Philips Cares Offers New Hope and Assistance for Caregivers

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Pamela Lutrell reviews Philips Cares for caregivers

This post is about assistance for caregivers and it is always an emotional journey for me when I think about my experience with my mother. I am writing to share with you how the new Philips Cares app offers hope to those who are struggling. And I know it is a struggle.  I know this first hand from my own experience with my mother and from watching dear friends literally change their own lives to take care of family members. 

When I read about Philips Cares and the Philips Lifeline personal alert system that allows users to press a button to communicate with a trained care specialist, available 24/7, who can dispatch the help a senior may need, I wished I had the option of such a device when I and my brother were attempting to help our mother.

All my mother really wanted was to live in an apartment by herself.  But, she was miles away from us and beginning to have serious health issues.  She bitterly fought us on every option we offered.  Long story short…we found a lovely retirement home for her to live in and she hated it.  She arranged for a family member to “break her out” when we were not around and take her out of Texas all the way across the nation to Michigan.  She got the small apartment she wanted and ended up falling there and never left the hospital alive.

If we had been able to place her in an apartment near one of us, and use the help that Philips Cares offers, this story may have ended differently. We could not physically be with her all of the time, but the new digital solution makes it easier to stay connected and manage the health of the ones we need to care for. It is paired with the Philips Lifeline personal alert service. I like the fact that Philips Cares is around to help, so we can be present and informed and there for our loved ones.  It was very frustrating to think our only options were to force her to be someplace she did not want to be.

Over 50 Feeling 40 for Philips Cares

Philips Cares would have made my mother’s journey a more enriched one and given her the independence she so desperately clung to.  Perhaps with a service like this, my friends who have had to quit their jobs earlier than planned would still be working.

There is so much stress that comes with caregiving, Philips Cares wants to relieve it and give back an enjoyable experience caring for loved ones. It provides the insights and tools to collaborate in an easy and dynamic way, so seniors can have help when they need it, and the caregivers can be assured that the right care is always there.

All you need to do, is download the mobile app from Apple and Google Play stores, or access via web browsers.  The app and all the services is now available if you are a customer of Philips Lifeline.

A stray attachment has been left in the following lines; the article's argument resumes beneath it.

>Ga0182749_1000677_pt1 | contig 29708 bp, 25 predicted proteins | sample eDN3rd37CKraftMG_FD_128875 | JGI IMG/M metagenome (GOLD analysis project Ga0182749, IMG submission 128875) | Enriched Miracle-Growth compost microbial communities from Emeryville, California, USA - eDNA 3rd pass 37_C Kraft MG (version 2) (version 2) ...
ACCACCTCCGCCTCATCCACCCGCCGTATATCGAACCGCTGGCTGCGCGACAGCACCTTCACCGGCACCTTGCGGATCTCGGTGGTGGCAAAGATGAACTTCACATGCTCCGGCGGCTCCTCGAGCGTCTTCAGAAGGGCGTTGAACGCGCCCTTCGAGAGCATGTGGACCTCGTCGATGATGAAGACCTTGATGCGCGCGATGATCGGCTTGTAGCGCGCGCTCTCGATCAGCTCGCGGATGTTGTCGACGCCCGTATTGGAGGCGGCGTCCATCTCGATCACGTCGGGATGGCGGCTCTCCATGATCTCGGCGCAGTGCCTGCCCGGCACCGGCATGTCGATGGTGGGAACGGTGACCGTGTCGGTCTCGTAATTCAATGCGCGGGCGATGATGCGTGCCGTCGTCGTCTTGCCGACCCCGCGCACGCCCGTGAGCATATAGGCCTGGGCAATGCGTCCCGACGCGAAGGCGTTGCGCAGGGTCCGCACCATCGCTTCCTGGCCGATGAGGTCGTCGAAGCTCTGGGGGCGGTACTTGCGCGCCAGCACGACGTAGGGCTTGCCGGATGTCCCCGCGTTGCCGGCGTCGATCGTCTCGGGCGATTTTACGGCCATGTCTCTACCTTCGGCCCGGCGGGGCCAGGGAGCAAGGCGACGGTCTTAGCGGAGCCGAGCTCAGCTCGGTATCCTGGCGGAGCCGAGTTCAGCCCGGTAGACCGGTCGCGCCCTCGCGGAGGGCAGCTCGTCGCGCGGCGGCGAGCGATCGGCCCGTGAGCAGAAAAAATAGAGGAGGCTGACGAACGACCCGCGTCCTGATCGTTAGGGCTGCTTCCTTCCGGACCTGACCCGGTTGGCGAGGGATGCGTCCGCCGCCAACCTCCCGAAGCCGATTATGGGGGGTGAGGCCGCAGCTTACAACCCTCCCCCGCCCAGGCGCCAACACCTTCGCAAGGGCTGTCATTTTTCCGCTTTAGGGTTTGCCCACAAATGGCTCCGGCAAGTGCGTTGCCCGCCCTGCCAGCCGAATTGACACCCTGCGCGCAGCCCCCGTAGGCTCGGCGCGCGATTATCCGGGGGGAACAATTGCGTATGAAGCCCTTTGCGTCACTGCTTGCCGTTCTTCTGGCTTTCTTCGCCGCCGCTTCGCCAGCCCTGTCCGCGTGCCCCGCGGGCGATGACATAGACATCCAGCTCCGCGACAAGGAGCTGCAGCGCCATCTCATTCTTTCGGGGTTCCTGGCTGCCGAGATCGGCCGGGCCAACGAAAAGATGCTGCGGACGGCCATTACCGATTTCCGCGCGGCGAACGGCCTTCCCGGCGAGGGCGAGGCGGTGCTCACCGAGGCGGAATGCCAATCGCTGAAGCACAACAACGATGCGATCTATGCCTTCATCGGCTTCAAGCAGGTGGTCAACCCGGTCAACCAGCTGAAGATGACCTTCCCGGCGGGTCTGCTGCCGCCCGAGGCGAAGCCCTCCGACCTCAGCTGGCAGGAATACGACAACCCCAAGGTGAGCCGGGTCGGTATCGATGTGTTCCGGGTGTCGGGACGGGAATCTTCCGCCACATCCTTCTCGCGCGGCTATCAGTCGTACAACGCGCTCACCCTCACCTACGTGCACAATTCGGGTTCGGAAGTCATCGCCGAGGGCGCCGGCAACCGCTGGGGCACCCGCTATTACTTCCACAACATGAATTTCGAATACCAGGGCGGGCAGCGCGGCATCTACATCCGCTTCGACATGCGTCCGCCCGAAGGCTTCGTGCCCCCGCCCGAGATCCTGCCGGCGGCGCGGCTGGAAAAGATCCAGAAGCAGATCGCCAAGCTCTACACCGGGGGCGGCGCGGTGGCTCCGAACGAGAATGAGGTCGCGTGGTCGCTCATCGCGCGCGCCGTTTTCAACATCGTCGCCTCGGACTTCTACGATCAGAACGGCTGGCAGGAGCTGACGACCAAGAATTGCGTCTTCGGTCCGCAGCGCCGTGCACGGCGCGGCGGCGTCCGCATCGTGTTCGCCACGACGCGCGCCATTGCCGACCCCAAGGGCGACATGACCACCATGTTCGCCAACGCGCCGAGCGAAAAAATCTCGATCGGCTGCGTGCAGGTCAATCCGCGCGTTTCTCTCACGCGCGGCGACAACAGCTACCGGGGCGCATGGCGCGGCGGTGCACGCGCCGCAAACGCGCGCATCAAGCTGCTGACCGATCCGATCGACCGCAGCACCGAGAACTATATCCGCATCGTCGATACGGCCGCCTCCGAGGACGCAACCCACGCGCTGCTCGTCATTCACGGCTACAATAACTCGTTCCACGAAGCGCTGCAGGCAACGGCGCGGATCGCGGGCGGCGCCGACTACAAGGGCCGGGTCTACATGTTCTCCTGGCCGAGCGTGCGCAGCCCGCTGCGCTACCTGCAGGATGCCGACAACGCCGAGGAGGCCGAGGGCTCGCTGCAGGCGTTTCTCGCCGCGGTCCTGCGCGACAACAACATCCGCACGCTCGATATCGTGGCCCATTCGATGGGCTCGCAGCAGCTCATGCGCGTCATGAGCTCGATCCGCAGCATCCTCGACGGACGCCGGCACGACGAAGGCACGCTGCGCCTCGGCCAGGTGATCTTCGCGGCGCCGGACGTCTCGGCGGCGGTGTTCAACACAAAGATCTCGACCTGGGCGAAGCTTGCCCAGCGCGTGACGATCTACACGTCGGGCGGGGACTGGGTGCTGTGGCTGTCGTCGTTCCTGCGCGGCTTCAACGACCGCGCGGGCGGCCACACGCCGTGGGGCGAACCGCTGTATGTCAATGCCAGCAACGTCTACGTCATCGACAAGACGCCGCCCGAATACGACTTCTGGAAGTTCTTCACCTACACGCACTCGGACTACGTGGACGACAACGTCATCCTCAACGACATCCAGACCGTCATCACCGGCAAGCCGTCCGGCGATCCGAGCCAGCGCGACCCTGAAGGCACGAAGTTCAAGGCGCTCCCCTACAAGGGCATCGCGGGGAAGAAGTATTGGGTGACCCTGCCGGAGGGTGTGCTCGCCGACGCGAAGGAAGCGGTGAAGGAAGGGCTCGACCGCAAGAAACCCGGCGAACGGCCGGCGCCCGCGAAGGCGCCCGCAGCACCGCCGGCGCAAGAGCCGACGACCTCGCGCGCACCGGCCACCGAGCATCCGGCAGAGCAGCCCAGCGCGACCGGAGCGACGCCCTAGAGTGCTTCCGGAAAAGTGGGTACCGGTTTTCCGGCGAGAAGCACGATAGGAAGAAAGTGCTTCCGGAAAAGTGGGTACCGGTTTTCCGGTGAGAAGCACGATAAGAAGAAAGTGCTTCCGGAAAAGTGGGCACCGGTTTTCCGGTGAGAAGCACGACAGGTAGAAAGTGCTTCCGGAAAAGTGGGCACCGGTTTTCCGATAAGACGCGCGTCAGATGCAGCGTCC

I hope you will look into this.  I wish I had been able to go to Philips and give mother what she wanted. 


Disclaimer:  This is a sponsored post I received compensation for, and the words are my own.


  1. It’s good that there are services like this to help. Where my mother lives, each person is given an alert button that they wear all the time. It’s connected to the on-site RN’s and staff. I think it would have been possible for her to remain in her own home longer with a service like this. In her case, however, she was different in that she wanted people to do everything for her. We tried another band of alert system when she and my dad were in “independent living”, but my mother refused to wear the lanyard, and did fall pretty regularly but had no way to communicate that. I’m sure a lot of people can be helped by this service you are featuring. I’ll keep it in mind for my own use at some future date. You’re right, caregiving is difficult with an unwilling loved one. The memory issues are the hardest, speaking for myself in helping with my mother.

  2. I appreciate the topic today. My folks retired from their traditional retirement almost two years ago now, leaving their beach home of the past twenty years and transitioning into an independent living cottage in our town. Mother had been dragging her feet for years, while Dad couldn’t wait to be closer to us and to finally have better access to quality medical care that just wasn’t readily available where they lived before. The struggles between parents and their grown children in this phase of life are many, but there is also so much to appreciate, too. I highly recommend the book “Being Mortal” by Atul Gawande for anyone in this caregiver role – it helps so very much to explore the many possible paths to helping our folks. Both my parents wear their pendants, by the way, and it not only gives me peace of mind, but also one another since neither is strong enough to physically assist the other in case of a fall. It also allows me to take one or the other of them out for awhile and not worry so much that the other may be alone in an emergency.

  3. You brought up a topic that we face not only with elderly parents but also with disabled husbands. Care giving is on the job training and is very stressful. We assume so much that turns out to be false and the cost involved is staggering. I wish I had had this service when I was a caretaker! Thank you. I would urge all couples to talk about what can happen if one becomes really disabled. A little planning can save so much heartache.

  4. Oh Pam, thanks for sharing your difficult story. Big hugs to you!

    I’ve been a caregiver (along with my sisters and brother, thankfully) to both of my parents and I know how stressful it can be. We do it out of love, but it doesn’t make the stress any less. An option like this is a blessing …

    It’s so important to know what help is available.

    Thanks for this timely information for so many of us!!!

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